July 26th, 2012 at 10:51 am

  2. Chris says:

    I Log all my rego due dates into the computer with reminders set. This is after being fined for unregistered vehicle in similiar circumstances.

    July 26th, 2012 at 10:56 am

  3. Ian Viccars says:

    I think simple logic tells us that dispencing of rego stickers will deliver more negatives than positives. Everything these days relates to cost saving and less service delivery.
    Speaking of cost savings and motoring – Why do we pay multi 3rd party premiums if we own more than one vehicle. Totally unnecessary and expensive. Insure the driver as you can only drive/ride one vehicle at a time and attach registered vehicles to their policy – simple cheap fair and overdue !!!

    July 26th, 2012 at 10:56 am

  4. Clive Ferguson says:

    For years, each time I spend considerable time trying to remove the old sticker and cleaning the glue off the window prior to putting on the new sticker it has baffled me as to what is the point of it all. It is no proof that it has been paid and so I would think it would not help police identify unpaid registrations – unless, possibly, they were more than a year out of date. (I would assume they would not send out a new sticker if you have not paid for your last one.)
    It just adds to the more necessary labels and devices on the windscreen (parking passes, service reminders, e-tags etc) that are increasingly blocking the drivers vision.

    July 26th, 2012 at 11:05 am

  5. Kate Newton says:

    Vehicles that drive on public roads should show public confirmation of their right to be there – in other words, the rego sticker is a public document and should be available to all.

    If details are not shown on the vehicle, there will need to be some other way for a member of the public to check rego status. But why make it more difficult?

    There are various scenarios in which abolishing the rego sticker could lead at best to inconvenience and at worst to disaster. I cannot think of any good reason to cancel them apart from cost. But it is likely to be merely cost-shifitng.

    July 26th, 2012 at 11:18 am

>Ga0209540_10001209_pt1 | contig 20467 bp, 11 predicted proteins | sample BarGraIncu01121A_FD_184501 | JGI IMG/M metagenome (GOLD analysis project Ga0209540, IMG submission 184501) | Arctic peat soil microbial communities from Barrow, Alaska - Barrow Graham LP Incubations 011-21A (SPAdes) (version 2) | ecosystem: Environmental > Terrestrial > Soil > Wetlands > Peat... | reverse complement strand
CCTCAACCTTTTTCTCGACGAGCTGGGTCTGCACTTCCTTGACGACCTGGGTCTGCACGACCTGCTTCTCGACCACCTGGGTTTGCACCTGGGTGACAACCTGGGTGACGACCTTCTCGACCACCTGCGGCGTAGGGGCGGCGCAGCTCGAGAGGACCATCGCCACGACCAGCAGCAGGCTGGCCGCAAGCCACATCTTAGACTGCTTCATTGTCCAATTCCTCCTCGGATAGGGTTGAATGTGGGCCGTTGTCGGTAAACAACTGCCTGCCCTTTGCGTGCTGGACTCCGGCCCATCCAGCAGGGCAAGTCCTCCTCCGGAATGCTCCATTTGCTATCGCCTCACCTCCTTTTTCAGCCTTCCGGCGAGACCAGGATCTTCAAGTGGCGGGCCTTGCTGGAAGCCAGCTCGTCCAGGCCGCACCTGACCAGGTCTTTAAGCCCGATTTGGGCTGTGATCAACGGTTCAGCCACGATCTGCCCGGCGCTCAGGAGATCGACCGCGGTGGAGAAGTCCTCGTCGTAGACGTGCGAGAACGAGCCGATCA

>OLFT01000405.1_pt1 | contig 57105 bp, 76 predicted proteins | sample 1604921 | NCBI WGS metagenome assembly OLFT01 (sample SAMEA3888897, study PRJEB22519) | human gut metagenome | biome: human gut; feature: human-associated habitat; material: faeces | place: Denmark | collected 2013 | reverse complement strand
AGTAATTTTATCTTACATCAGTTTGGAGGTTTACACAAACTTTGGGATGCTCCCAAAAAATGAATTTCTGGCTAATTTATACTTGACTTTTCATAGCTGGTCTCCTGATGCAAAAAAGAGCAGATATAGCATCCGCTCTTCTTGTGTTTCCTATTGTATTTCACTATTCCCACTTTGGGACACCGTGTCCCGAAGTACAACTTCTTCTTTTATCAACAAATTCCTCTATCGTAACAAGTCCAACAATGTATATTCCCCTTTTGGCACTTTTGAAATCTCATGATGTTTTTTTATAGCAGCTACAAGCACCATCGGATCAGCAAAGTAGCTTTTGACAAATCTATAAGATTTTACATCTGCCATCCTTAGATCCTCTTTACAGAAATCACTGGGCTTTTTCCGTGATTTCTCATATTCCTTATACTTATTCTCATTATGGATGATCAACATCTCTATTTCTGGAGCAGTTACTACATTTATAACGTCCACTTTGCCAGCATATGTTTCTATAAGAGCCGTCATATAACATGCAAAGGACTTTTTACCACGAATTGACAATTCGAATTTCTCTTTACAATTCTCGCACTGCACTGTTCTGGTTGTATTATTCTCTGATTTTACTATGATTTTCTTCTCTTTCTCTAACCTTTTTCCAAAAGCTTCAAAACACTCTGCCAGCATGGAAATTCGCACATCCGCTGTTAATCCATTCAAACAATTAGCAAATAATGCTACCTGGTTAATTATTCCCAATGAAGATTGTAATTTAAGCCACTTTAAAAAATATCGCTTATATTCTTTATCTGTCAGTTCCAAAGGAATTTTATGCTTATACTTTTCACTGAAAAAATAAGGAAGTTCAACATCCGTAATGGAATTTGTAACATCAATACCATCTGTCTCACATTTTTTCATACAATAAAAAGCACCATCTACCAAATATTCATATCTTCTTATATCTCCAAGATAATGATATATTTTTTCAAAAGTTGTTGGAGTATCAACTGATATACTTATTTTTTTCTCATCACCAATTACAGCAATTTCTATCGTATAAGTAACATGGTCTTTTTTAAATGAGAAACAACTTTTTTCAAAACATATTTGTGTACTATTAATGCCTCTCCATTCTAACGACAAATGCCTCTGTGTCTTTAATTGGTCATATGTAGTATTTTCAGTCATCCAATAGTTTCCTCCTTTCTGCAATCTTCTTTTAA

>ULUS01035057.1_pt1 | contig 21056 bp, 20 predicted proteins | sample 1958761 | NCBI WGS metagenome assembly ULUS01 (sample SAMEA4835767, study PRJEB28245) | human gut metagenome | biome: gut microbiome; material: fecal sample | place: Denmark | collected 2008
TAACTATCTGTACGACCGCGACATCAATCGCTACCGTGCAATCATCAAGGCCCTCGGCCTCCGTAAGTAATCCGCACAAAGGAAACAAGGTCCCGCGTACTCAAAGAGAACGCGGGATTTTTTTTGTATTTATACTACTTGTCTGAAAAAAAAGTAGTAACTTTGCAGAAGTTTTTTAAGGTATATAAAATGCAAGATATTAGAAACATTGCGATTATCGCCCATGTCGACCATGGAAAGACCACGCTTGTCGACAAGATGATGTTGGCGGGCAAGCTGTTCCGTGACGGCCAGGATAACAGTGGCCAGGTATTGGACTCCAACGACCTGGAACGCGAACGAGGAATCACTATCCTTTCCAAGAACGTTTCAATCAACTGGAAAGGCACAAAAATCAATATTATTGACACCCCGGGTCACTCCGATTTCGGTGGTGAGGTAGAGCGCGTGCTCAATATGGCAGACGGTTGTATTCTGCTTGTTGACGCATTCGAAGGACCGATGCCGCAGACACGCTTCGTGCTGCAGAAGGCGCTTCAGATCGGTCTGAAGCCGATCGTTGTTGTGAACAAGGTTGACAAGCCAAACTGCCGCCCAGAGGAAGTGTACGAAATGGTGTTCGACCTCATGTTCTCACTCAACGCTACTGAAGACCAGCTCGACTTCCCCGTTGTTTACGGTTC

6. Simon says:

    You need to note that (here in Victoria at least) a rego sticker on the windscreen does not necessarily mean that the vehicle is registered as you can affix the label whether you have paid or not. Years ago the label had to be stamped at the Post Office, and that stamp on the label showed that the registration was in fact current.

    July 26th, 2012 at 11:42 am

  7. David Lord says:

    This is another case of the Government of the day using savings as a means of devolving the issue of renewal back to the user, often involving more cost to the user in hidden issues as described in the reports above.
    If a license or such like is a requirement to register a car and so much insurance is dependent on the car being registered, then it is the responsibility of the Government Instrumentality to ensure that the system is properly maintained.

    July 26th, 2012 at 11:48 am

  8. Deeanne says:

    I had a situation where I moved house and redirected the mail for 6 months. I had lost on the road the rego sticker for my horse float, and kept meaning to pop into Service Tas to obtain a new one or renew. Hard to believe but when I did finally go in, 4 years had passed and the trailer had been unregistered for 3 years. I had been paying insurance all those years, which would have been void in case of an accident and had towed the float all over Tasmania and the mainland.

    July 26th, 2012 at 1:25 pm

  9. Neil Creswell says:

    Another great leap backwards in the guise of econonics – surely the cost of policing this proposal would outweigh the minimal cost of producing a label!

    July 26th, 2012 at 1:37 pm

  10. Adrian Ahlquist says:

    I am all in favour of doing away with the rego lables, we operate a nationwide Rental fleet, so from our point of view and other business who have have to manage and register vehicles around the country this is a great workload of us, the various licencing authorities will only post the labels to the vehicle owners address we then have to sort and post back out to the relevant location of the vehicle, if Australia post manage to loose them (which of coarse would never happen, ah) it is then reliant on them being affixed on the vehicle when it comes back off hire and left in a draw, also if the vehicle has been moved to another location by the time it reaches the location posted to it then has to pay catch up in the post again.

    In talking with some people in fleet operations with other nationwide organisations this is also a blessing to them for the same reasons when company vehicles are relocated along with there employees to other locations and the fleet department are not told of it again the labels get on posted to the wrong address.